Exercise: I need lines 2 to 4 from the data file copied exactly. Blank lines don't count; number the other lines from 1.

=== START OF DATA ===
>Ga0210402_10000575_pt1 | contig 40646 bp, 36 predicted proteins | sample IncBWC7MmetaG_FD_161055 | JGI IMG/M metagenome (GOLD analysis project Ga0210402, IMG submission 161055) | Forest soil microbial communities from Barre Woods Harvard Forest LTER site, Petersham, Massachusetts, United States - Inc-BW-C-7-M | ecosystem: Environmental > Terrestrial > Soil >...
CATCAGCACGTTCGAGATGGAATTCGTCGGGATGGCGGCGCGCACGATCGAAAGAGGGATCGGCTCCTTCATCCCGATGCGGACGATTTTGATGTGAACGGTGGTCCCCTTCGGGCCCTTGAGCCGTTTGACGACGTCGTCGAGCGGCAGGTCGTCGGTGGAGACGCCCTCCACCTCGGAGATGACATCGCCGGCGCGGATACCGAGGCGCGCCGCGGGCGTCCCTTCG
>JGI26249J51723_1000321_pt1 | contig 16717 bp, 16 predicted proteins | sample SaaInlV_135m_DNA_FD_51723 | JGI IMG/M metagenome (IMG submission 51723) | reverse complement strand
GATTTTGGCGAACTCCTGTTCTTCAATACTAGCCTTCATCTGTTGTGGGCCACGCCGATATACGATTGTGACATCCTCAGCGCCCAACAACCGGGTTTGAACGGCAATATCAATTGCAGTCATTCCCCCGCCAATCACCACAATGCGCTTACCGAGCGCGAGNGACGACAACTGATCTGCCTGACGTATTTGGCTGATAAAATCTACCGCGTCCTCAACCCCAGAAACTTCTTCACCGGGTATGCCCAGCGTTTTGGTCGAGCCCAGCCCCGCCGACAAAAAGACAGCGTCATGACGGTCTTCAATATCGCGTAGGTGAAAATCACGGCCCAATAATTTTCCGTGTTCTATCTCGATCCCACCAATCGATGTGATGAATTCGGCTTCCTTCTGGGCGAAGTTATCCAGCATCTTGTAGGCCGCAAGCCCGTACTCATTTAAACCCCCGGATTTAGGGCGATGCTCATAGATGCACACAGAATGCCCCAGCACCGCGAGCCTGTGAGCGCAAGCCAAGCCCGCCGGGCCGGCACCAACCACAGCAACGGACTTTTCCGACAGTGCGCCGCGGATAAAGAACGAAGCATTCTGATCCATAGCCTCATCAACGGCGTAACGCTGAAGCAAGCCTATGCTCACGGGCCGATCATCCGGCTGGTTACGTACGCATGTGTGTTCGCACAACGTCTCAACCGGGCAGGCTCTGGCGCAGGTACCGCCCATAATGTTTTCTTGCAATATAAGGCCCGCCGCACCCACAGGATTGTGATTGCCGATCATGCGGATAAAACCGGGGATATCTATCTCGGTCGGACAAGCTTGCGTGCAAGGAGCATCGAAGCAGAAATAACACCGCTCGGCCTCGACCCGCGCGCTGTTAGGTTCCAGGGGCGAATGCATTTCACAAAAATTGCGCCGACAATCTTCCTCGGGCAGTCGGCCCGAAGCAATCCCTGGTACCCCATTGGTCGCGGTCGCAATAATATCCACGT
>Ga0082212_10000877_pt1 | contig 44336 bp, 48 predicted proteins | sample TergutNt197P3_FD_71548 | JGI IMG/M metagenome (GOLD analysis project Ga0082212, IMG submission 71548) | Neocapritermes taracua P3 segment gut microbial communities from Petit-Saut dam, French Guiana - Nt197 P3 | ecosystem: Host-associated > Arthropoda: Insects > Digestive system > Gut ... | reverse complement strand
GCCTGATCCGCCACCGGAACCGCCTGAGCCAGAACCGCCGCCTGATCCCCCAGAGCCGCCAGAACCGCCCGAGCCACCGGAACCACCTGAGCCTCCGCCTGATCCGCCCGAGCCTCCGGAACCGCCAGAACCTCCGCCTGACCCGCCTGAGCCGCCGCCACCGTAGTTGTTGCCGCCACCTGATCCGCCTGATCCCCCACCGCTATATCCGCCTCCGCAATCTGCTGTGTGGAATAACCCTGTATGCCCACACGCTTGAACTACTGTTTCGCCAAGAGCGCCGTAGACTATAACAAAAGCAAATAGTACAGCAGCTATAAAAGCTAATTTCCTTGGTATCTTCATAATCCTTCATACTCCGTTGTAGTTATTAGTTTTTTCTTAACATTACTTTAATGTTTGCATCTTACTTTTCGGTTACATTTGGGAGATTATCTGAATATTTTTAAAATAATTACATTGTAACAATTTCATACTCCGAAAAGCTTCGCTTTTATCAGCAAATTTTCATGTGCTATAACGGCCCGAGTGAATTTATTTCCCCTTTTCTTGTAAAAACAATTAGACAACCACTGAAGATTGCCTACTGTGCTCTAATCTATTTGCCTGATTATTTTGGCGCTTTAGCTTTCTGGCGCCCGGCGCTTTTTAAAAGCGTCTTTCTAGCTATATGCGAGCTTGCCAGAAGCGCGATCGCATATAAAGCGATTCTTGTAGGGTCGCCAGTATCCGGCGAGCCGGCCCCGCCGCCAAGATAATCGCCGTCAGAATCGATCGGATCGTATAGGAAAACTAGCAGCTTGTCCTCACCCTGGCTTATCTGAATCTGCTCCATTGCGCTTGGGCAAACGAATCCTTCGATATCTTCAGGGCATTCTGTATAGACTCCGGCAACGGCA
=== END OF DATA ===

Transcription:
CATCAGCACGTTCGAGATGGAATTCGTCGGGATGGCGGCGCGCACGATCGAAAGAGGGATCGGCTCCTTCATCCCGATGCGGACGATTTTGATGTGAACGGTGGTCCCCTTCGGGCCCTTGAGCCGTTTGACGACGTCGTCGAGCGGCAGGTCGTCGGTGGAGACGCCCTCCACCTCGGAGATGACATCGCCGGCGCGGATACCGAGGCGCGCCGCGGGCGTCCCTTCG
>JGI26249J51723_1000321_pt1 | contig 16717 bp, 16 predicted proteins | sample SaaInlV_135m_DNA_FD_51723 | JGI IMG/M metagenome (IMG submission 51723) | reverse complement strand
GATTTTGGCGAACTCCTGTTCTTCAATACTAGCCTTCATCTGTTGTGGGCCACGCCGATATACGATTGTGACATCCTCAGCGCCCAACAACCGGGTTTGAACGGCAATATCAATTGCAGTCATTCCCCCGCCAATCACCACAATGCGCTTACCGAGCGCGAGNGACGACAACTGATCTGCCTGACGTATTTGGCTGATAAAATCTACCGCGTCCTCAACCCCAGAAACTTCTTCACCGGGTATGCCCAGCGTTTTGGTCGAGCCCAGCCCCGCCGACAAAAAGACAGCGTCATGACGGTCTTCAATATCGCGTAGGTGAAAATCACGGCCCAATAATTTTCCGTGTTCTATCTCGATCCCACCAATCGATGTGATGAATTCGGCTTCCTTCTGGGCGAAGTTATCCAGCATCTTGTAGGCCGCAAGCCCGTACTCATTTAAACCCCCGGATTTAGGGCGATGCTCATAGATGCACACAGAATGCCCCAGCACCGCGAGCCTGTGAGCGCAAGCCAAGCCCGCCGGGCCGGCACCAACCACAGCAACGGACTTTTCCGACAGTGCGCCGCGGATAAAGAACGAAGCATTCTGATCCATAGCCTCATCAACGGCGTAACGCTGAAGCAAGCCTATGCTCACGGGCCGATCATCCGGCTGGTTACGTACGCATGTGTGTTCGCACAACGTCTCAACCGGGCAGGCTCTGGCGCAGGTACCGCCCATAATGTTTTCTTGCAATATAAGGCCCGCCGCACCCACAGGATTGTGATTGCCGATCATGCGGATAAAACCGGGGATATCTATCTCGGTCGGACAAGCTTGCGTGCAAGGAGCATCGAAGCAGAAATAACACCGCTCGGCCTCGACCCGCGCGCTGTTAGGTTCCAGGGGCGAATGCATTTCACAAAAATTGCGCCGACAATCTTCCTCGGGCAGTCGGCCCGAAGCAATCCCTGGTACCCCATTGGTCGCGGTCGCAATAATATCCACGT